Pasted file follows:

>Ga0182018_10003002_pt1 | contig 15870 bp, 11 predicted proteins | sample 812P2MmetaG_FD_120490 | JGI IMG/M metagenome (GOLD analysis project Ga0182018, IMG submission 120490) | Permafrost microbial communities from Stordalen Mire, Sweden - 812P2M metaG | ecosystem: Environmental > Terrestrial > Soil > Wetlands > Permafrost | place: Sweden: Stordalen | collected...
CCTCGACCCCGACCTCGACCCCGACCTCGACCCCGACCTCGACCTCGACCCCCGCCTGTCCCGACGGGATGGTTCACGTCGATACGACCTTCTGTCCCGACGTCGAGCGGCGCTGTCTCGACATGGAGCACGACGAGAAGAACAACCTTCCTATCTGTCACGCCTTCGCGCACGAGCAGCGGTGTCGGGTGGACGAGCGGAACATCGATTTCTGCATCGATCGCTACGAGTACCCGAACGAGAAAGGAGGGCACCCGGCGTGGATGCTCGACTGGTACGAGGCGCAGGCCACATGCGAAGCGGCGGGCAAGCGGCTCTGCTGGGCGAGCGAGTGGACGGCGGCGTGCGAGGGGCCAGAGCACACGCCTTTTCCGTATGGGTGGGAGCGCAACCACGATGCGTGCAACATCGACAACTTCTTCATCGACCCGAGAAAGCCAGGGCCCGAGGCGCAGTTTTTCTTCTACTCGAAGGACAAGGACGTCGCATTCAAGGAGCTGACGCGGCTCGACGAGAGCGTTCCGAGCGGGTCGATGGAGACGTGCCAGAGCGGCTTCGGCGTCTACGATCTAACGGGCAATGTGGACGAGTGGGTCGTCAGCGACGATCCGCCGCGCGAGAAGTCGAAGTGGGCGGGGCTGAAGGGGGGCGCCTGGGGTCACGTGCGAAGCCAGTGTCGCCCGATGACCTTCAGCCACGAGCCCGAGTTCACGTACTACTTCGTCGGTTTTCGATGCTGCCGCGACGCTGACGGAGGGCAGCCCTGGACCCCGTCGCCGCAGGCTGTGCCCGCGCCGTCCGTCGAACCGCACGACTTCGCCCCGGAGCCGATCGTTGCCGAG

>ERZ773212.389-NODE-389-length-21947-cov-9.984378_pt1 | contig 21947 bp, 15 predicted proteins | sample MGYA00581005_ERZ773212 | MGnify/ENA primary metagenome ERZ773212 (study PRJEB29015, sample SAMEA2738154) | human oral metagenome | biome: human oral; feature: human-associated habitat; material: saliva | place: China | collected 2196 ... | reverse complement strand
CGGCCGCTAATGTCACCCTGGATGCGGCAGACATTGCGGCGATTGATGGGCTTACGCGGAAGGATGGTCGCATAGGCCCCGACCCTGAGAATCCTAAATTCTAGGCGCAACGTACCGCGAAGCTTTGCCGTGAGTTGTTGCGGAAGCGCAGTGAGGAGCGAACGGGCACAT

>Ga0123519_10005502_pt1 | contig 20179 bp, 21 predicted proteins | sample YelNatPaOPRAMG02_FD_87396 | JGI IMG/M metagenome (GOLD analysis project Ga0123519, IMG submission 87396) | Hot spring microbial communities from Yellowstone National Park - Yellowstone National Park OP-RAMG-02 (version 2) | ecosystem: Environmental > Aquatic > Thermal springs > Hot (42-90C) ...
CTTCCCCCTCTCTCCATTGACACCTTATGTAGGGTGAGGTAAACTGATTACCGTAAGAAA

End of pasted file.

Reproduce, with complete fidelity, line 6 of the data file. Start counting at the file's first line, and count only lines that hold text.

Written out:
CTTCCCCCTCTCTCCATTGACACCTTATGTAGGGTGAGGTAAACTGATTACCGTAAGAAA